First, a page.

Let’s be honest and try to see things beyond the immediate ethnic discolouration.

    As for PAS 50% housing quota for bumiputera – everyone regardless of race should come out and protest because it may very well end up hurting the industry. What happens if the actual purchasing power of bumiputera in Kedah covers 20%, what happens to the balance available lots? Also does this mean that non-bumiputera will have to compete with foreigners in the remaining 50% – after all foreigners can buy property in Malaysia? Or can foreigners buy into bumiputera lots as well? What will this policy lead to – expensive segments within housing estates and in other segments (assuming that it is treated as bumiputera reserves) probably lower-priced lots and maybe not fully occupied – assuming there are different market demands because of the percentage allotted and the scope for participation in the bifurcated market – ie. [bumiputera]+[non-bumiputera and foreign buyers]? And how will developers react knowing that they might not sell a larger part of their housing projects? Who will dare venture into housing development with such large restrictions? Will the government than guarantee purchase to ensure demand for developers?

    My point is lets not colour everything as racial, the problem obviously is not race. And why do we want to promote a notion of duality in Malaysia? I stand corrected, but I do not believe that our constitution assigned her citizens to first and second class status.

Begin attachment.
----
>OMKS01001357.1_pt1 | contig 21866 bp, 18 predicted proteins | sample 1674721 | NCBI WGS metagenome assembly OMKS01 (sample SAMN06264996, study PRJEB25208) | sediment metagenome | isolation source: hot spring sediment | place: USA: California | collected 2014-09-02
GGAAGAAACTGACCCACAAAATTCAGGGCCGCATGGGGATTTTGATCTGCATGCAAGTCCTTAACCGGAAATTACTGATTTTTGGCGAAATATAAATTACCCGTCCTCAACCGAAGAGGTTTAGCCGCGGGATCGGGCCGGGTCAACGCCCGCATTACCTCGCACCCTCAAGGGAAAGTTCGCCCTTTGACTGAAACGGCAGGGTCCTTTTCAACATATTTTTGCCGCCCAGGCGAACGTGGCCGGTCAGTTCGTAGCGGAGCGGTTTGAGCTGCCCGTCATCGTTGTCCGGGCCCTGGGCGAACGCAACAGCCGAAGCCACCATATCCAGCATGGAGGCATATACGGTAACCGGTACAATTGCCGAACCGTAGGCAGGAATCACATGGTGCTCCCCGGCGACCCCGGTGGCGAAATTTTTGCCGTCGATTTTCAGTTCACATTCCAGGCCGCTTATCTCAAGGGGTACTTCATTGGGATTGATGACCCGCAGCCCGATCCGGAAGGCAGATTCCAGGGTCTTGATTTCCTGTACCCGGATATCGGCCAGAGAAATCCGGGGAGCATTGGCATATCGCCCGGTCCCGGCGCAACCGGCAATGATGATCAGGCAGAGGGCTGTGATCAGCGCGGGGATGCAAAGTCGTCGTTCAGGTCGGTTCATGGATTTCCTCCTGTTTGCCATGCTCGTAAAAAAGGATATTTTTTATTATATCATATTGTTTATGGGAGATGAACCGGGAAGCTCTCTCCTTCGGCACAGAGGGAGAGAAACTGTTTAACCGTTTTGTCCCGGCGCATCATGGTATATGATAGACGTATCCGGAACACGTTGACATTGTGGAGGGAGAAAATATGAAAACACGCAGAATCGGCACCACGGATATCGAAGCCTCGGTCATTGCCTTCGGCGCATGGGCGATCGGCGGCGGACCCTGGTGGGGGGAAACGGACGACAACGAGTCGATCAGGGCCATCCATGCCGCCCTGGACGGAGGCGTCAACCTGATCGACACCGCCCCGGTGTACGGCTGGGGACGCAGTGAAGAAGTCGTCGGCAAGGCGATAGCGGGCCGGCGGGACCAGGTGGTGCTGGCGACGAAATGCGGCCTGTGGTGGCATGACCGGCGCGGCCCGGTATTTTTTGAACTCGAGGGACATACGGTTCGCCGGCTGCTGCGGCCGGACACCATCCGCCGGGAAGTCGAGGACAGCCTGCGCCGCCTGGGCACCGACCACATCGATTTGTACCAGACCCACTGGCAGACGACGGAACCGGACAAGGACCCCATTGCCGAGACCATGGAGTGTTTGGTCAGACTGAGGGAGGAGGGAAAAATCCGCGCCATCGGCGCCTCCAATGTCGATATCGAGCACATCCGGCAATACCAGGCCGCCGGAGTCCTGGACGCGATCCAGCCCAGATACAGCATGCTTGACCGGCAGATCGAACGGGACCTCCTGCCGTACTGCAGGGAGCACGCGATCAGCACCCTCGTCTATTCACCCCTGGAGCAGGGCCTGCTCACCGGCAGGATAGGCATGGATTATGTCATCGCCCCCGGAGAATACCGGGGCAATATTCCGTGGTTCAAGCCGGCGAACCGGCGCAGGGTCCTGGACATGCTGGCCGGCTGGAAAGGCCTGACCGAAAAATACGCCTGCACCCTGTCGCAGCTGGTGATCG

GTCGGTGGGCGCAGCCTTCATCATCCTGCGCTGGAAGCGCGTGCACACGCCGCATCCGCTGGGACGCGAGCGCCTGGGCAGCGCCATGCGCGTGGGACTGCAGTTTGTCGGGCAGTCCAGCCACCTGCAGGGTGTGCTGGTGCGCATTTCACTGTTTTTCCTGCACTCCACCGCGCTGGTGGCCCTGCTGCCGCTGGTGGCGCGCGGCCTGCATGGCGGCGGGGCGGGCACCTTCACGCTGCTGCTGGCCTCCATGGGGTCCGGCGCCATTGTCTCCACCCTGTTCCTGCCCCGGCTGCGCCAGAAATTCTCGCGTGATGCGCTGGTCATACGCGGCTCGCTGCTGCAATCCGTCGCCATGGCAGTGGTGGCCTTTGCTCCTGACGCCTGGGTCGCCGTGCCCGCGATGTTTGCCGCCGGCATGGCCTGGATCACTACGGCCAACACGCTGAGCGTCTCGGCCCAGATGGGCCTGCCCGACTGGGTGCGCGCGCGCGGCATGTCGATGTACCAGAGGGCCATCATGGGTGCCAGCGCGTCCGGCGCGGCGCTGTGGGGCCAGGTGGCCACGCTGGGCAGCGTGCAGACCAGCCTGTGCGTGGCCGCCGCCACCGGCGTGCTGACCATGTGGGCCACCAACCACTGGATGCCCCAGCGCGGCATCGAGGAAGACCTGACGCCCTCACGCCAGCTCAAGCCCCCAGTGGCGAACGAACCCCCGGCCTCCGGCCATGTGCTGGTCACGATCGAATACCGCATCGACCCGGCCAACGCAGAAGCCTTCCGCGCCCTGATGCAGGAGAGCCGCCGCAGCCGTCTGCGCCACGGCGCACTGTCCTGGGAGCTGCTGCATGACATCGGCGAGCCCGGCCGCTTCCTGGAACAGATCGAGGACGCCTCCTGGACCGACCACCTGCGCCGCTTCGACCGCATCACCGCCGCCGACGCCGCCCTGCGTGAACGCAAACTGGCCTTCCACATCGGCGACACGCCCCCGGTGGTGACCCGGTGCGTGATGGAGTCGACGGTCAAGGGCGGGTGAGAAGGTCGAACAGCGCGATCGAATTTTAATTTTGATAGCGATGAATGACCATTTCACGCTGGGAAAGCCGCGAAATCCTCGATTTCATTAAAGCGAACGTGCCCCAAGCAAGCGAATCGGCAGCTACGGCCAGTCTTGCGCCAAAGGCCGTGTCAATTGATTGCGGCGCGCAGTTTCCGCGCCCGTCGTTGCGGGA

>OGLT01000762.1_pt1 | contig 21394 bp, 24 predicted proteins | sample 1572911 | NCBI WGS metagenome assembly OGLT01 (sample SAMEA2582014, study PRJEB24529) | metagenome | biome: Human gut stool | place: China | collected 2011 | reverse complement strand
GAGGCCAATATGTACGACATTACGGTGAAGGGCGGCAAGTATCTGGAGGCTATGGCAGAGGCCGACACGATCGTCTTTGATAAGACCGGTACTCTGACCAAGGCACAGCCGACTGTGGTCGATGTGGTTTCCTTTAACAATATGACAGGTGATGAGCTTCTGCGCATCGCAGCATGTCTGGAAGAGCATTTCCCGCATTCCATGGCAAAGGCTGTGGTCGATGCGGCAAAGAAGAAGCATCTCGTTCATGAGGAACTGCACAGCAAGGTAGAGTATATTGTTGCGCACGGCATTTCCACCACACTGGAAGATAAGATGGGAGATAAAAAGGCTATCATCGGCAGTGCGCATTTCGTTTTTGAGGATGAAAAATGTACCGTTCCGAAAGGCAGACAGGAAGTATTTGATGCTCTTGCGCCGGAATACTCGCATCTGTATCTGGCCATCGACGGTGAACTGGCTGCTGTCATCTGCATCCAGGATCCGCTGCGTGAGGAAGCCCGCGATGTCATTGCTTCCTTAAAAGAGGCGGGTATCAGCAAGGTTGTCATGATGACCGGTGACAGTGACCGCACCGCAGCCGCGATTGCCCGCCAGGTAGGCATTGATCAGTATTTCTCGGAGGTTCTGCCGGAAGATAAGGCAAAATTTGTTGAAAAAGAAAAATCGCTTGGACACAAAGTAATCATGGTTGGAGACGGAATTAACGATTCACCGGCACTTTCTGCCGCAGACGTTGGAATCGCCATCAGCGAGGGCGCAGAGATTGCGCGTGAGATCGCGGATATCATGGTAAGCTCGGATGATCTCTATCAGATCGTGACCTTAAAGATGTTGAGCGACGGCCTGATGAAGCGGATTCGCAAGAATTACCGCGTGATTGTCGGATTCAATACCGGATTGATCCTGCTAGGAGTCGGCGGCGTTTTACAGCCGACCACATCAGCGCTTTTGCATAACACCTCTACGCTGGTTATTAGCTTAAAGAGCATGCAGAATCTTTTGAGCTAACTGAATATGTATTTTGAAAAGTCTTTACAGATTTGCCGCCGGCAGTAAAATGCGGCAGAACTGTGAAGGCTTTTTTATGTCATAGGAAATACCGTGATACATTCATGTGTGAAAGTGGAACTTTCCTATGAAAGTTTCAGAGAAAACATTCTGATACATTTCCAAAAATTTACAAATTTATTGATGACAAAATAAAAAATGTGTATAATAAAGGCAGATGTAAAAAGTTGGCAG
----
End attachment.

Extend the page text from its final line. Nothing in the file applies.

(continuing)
As far as I know, there is only one type of Malaysian and that is MALAYSIAN.

    There is an opportunity to work towards common interests, so let’s see PR do that.

  11. george says:

    I prefer the idea by the Kedah Gerakan Youth chief over MCA’s Lee’s idea as this issue is about Kedah – why should the whole DAP withdraw at the national level?

  12. Serious Shepherd says:

    The Kedah Gerakan Youth chief Tan Keng Liang’s idea for BN-PKR-DAP [unity goverenment] is one good idea, but the event [that triggered the fallout between PAS and DAP in Kedah] was not the demolition of a tokong but a pig abattoir. Perhaps Tan Keng Liang should ask first whether the Umno Aduns are interested to form a kerajaan babi.

    And about the housing quota, perhaps we should all read the predicament faced by the Singaporeans in letters sent to Malaysiakini where even a Chinese [Singaporean] living there for decades has to live in a one-room apartment, whereas expats are living in luxurious condos. Also, the housing quota is on Malay Reserve Land, and the Kedah government was generous enough to give 50% to the non-Malay [Malaysians].